‘She had a severe headache and had vomited, she was very seriously ill. Her mental state was confused but she remained conscious.

‘I think Gaia would have been very scared, embarrassed and self-conscious in hospital. Gaia would not take drugs. She was into her health and professional development.’

Lady Young also complained doctors did not get in contact with her and so assumed her daughter’s symptoms were caused by drugs as she arrived late on a Saturday night.

She added: ‘I was not kept informed. If anyone had asked me I would have told them that she would not have been using recreational intoxication.

Ms Young, 25, said she had felt ill on July 21 last year and believed she had got heatstroke

Ms Young, 25, said she had felt ill on July 21 last year and believed she had got heatstroke

Ms Young, 25, said she had felt ill on July 21 last year and believed she had got heatstroke

‘I went to the hospital but Covid restrictions prevented me from passing. A call came at 12.47pm to say she had already effectively died. I was told the decision was made for not further intervention.

‘I was asked by the hospital can you tell me if Gaia was taking drugs, I was so shocked I was unable to understand anything.

‘I asked for a face-to-face meeting with the nurses who cared for her because I know if I could talk to them and find out anything about those 16 hours about how Gaia was it might give me some peace.’

Lady Young also claimed she had taken advice from a prominent German neurologist suggesting her daughter being placed in the foetal position for lumbar puncture could have put added pressure and caused the ‘coning’.  

After arriving at hospital Ms Young, an artist, told medics ‘I made a mistake’ but was unable to give a detailed account of her day in her drowsy state, it was said.

Dr Zoe Veary, who saw Ms Young after she reached A&E, said she thought the patient may be intoxicated ‘because of her age and her history of being with friends’.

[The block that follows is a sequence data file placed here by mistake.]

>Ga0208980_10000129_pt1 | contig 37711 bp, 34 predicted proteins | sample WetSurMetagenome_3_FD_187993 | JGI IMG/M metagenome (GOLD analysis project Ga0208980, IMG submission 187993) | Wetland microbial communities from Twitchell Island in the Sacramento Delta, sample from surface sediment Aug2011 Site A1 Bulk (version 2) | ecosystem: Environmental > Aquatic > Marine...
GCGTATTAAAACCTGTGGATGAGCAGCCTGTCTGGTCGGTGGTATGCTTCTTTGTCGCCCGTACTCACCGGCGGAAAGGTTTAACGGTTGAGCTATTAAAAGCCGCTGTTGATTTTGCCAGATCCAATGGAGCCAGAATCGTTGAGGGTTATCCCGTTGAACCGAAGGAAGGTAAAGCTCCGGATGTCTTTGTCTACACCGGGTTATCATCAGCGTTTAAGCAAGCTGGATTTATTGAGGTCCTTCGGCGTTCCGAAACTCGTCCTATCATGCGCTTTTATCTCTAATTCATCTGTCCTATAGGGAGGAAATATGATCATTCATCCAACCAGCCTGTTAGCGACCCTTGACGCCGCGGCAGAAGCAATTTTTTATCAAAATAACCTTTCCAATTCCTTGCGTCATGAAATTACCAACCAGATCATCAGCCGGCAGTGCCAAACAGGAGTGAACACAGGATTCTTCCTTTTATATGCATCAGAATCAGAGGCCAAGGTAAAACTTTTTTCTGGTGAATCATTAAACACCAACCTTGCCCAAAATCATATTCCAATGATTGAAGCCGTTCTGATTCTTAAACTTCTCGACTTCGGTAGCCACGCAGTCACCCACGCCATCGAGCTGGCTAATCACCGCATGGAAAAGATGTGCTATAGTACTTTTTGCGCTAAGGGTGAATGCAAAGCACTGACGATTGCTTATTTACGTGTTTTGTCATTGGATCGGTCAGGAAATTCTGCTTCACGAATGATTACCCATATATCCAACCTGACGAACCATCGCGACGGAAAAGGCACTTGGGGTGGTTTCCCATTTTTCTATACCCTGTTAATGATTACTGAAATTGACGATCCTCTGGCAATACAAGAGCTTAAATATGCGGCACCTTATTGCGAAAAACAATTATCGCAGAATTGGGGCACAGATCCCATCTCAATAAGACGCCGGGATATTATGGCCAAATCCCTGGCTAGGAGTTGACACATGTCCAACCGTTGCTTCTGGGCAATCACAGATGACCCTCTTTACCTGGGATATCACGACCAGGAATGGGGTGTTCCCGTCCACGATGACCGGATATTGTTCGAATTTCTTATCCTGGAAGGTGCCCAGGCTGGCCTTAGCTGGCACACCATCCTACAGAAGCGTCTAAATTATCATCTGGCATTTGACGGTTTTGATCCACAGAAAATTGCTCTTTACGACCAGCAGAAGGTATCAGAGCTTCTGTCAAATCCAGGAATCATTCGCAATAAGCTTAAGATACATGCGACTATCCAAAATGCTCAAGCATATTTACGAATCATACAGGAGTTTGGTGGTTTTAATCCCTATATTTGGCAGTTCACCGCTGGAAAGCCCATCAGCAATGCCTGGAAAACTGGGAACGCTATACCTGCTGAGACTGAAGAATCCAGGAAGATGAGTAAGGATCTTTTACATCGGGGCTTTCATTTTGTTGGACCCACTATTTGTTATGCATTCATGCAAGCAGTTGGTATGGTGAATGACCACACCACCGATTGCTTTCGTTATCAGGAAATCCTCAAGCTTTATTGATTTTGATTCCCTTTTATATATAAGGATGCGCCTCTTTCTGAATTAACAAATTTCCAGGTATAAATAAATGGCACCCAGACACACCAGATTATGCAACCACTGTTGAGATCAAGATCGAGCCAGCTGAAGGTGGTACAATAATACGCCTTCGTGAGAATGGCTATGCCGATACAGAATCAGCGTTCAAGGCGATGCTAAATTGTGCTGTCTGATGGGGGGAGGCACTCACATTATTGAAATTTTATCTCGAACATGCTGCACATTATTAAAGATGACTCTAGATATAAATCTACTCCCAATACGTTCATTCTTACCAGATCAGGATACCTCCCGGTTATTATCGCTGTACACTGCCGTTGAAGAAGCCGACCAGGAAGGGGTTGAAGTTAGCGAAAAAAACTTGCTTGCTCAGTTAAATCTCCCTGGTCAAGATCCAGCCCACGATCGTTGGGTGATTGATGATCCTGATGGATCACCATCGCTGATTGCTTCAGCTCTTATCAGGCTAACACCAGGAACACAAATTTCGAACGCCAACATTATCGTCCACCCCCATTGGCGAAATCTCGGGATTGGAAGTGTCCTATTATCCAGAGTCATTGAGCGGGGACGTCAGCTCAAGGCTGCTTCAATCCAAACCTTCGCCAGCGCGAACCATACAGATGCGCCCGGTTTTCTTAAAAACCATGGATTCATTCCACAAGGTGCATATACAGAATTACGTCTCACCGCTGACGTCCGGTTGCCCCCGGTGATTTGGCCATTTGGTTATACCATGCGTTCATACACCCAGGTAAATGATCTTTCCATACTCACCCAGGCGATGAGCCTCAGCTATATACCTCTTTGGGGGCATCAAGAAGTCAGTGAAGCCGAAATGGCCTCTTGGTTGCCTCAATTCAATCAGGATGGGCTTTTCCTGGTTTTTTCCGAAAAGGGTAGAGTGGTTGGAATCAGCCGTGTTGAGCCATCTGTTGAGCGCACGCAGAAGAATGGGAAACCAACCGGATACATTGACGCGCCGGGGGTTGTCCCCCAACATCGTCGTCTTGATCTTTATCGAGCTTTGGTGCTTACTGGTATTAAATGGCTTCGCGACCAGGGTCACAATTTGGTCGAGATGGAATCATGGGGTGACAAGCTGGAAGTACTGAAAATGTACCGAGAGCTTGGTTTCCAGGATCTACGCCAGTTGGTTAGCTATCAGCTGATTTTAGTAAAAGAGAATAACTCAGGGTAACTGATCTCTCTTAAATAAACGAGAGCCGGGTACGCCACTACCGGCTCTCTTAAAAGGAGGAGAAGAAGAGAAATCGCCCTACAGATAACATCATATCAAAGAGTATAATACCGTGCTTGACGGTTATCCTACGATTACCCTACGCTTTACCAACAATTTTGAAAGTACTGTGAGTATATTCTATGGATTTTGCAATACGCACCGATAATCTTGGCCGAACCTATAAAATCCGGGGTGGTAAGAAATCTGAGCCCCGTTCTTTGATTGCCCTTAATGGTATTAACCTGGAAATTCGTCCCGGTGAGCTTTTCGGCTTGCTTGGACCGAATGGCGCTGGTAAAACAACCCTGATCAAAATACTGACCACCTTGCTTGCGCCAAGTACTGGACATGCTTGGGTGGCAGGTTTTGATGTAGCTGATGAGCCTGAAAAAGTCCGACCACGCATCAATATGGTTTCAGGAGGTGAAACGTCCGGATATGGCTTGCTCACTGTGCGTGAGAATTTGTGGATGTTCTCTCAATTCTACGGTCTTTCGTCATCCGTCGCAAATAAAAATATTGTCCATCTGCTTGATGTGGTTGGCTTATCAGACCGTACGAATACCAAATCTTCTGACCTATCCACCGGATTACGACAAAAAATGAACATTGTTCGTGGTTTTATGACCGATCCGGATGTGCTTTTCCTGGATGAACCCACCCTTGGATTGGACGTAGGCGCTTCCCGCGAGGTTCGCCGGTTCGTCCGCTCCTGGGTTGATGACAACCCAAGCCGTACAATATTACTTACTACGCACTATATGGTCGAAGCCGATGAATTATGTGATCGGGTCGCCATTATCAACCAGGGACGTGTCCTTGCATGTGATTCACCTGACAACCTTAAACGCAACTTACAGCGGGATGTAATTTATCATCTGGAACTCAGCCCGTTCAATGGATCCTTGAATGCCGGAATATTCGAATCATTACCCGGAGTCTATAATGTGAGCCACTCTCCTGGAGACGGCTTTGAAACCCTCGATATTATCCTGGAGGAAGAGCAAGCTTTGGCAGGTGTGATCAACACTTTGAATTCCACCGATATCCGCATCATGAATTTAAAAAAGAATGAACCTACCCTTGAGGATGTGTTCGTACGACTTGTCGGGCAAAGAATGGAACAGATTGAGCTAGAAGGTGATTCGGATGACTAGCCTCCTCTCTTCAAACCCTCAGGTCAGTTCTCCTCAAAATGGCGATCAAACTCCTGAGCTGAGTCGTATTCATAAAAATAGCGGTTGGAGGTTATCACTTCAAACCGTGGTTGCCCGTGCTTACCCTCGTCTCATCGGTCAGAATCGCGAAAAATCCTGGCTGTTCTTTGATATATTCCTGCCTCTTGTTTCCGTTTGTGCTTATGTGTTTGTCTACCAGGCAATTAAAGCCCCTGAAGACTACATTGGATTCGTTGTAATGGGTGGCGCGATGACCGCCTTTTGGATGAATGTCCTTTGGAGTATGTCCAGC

Medics later assessed the risk as less likely while they explored a range of diagnostic possibilities, the inquest heard.

Ms Young appeared ‘dehydrated and agitated’ and was seen rolling on the bed and holding her abdomen, Dr Veary said.

The doctor said in a statement: ‘When I asked if she had been drinking she said ‘not enough’.

‘She often made the comment ‘I made a mistake’.’  

Ms Young was given fluid resuscitation but her condition worsened and she eventually stopped breathing properly the following afternoon, the inquest heard.

She suffered respiratory arrest at around 3.15pm, which meant a procedure to diagnose her condition – known as a lumbar puncture – could not be completed, doctors said.

There was no ‘neurological recovery’ following the deterioration during the procedure and Ms Young later died on July 21, it was said.

Doctors believe she suffered a generalised cerebral edema – a life-threatening condition which leads to fluid developing in the brain, causing it to swell.

But the underlying cause of the cerebral edema, which medics said developed rapidly, remains unknown.

Dr Thomas Samuels, who was involved in the lumbar puncture, acknowledged that ‘communication during the course of the day would ideally have been better’ with Ms Young’s mother.

But he said he believed the right medical decisions were made in response to Ms Young’s condition based on her symptoms.

‘I recognise that communication during the course of the day would ideally have been better than it was,’ he said.

He added: ‘I wouldn’t have done anything differently.’

Dr Christian Hasford, who saw Ms Young on a ward before the procedure, said he felt the cause of Ms Young’s condition could be related to toxins or inflammation, but ‘did not feel this was intoxication by alcohol or a conventional recreational drug’.

Gaia was the half-sister of writer and commentator Toby Young and died aged just 25

Gaia was the half-sister of writer and commentator Toby Young and died aged just 25

Gaia was the half-sister of writer and commentator Toby Young and died aged just 25